“Why are we interested in monocytes?”
Claude Lambert and Ulrich Sack, guest editors of Special Issue on Monocytes and Macrophages , ask the Cytometry Part B: Clinical Cytometry readers this question at the beginning of their Introduction to this special issue.
Monocytes are large white blood phagocytic cells with no distinct features, no immune specificity, no memory, and no sizable representation in peripheral blood. And their destiny is uncertain. Often they are ignored, disregarded, and even considered as a contaminant in blood samples prepared for the analysis of mature lymphocytes or granulocyte populations.
But don’t judge a book by its cover.
Besides maturing into macrophages and myeloid lineage dendritic cells, monocytes are indispensable in early differentiation in bone marrow and late maturation stages in tissue, between innate and adaptive immune responses, between gross phagocytosis and fine antigen presentation, and even in modulating cytokine release.
3 editorials, 1 review and 4 articles below present different views on the same cell, about its development, physiology, signaling, and production of reactive species, fitness, exhaustion, dysplasia, and leukemia that can be interrogated by flow cytometry:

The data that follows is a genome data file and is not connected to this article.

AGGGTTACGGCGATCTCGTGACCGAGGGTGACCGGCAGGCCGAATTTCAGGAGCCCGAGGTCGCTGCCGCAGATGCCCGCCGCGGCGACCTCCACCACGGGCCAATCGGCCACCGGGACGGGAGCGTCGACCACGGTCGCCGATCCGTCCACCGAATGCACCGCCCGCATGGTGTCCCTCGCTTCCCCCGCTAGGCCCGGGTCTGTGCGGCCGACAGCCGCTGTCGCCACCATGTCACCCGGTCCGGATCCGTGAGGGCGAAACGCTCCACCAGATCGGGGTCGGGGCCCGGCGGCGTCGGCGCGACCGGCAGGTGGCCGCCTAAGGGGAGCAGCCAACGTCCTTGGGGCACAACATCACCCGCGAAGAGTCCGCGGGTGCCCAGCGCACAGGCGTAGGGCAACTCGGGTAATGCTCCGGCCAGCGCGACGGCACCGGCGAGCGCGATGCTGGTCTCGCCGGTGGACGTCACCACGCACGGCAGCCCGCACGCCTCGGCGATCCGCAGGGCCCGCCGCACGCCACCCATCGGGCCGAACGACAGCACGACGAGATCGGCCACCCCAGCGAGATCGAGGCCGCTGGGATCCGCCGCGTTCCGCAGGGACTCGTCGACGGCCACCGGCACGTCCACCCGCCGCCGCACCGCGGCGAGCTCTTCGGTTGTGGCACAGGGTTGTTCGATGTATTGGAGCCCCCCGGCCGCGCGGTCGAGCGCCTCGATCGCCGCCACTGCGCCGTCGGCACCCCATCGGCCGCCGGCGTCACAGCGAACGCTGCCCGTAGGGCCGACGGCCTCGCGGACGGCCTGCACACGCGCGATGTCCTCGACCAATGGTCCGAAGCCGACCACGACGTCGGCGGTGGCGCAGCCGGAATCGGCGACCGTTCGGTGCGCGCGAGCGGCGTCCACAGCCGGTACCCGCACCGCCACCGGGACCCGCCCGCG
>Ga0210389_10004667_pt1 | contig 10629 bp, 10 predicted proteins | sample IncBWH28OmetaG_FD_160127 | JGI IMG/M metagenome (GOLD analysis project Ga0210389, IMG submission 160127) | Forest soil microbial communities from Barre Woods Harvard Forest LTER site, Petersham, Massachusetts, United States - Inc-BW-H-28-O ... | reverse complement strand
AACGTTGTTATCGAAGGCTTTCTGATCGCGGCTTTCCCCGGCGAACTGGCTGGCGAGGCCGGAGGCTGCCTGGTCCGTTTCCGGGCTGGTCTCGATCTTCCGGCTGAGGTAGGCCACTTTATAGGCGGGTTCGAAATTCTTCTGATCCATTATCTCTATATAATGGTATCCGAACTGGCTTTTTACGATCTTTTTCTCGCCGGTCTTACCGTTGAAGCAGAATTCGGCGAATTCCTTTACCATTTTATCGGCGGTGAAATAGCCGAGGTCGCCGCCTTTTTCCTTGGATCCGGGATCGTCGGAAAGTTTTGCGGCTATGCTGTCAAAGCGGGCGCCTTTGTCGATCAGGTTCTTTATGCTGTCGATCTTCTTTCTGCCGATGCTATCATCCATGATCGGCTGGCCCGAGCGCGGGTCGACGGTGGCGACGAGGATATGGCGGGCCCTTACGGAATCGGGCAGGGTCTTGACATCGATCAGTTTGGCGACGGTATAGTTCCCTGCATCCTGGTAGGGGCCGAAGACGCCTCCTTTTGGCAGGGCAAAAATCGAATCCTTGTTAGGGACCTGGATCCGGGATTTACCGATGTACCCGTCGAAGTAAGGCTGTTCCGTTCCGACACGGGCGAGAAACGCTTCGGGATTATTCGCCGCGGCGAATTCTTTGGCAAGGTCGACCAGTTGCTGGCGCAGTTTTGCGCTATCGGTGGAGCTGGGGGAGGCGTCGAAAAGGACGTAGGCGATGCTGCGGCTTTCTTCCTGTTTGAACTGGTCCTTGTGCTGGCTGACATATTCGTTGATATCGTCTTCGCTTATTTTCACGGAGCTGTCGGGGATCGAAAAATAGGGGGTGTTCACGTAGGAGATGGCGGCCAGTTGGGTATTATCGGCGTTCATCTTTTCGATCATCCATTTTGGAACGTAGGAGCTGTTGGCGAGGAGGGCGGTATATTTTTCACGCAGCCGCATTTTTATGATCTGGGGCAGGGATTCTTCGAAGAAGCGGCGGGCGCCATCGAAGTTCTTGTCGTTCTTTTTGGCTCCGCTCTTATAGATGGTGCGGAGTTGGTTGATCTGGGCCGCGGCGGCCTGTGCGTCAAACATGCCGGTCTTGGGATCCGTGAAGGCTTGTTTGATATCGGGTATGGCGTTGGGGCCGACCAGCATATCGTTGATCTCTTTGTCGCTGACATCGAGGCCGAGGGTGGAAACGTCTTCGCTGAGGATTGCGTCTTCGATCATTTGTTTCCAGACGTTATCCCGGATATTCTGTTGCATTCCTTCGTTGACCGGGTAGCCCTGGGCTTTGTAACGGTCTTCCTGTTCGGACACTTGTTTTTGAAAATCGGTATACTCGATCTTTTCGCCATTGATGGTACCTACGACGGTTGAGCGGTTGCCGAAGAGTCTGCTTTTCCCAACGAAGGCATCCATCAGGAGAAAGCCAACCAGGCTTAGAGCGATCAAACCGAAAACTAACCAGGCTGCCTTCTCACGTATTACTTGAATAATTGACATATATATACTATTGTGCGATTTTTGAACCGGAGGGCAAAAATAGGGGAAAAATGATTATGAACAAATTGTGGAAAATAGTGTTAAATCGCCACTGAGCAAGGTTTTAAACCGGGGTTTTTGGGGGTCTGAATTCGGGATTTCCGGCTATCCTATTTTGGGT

Claude Lambert, Frank W. M. B. Preijers, Gulderen Yanikkaya Demirel and Ulrich Sack
Amanda Barba Alves-Januzzi, Milena Karina Colo Brunialti and Reinaldo Salomao
Frauke Bellos and Wolfgang Kern
Emilie Coppin, Fabrice Malergue, Marie-Laure Thibult, Caroline Scifo, Cédric Favre and Jacques A. Nunès
Susana Balaguer, Laura Diaz, Angela Gomes, Guadalupe Herrera, José-Enrique O’Connor, Amparo Urios, Vicente Felipo and Carmina Montoliu
Sergio Matarraz, Julia Almeida, Juan Flores-Montero, Quentin Lécrevisse, Valentina Guerri, Antonio López, Susana Bárrena, Vincent H. J. Van Der Velden, Jeroen G. Te Marvelde, Jacques J. M. Van Dongen and Alberto Orfao
Erik K. Amundsen, Petter Urdal, Mette R. Holthe and Carola E. Henriksson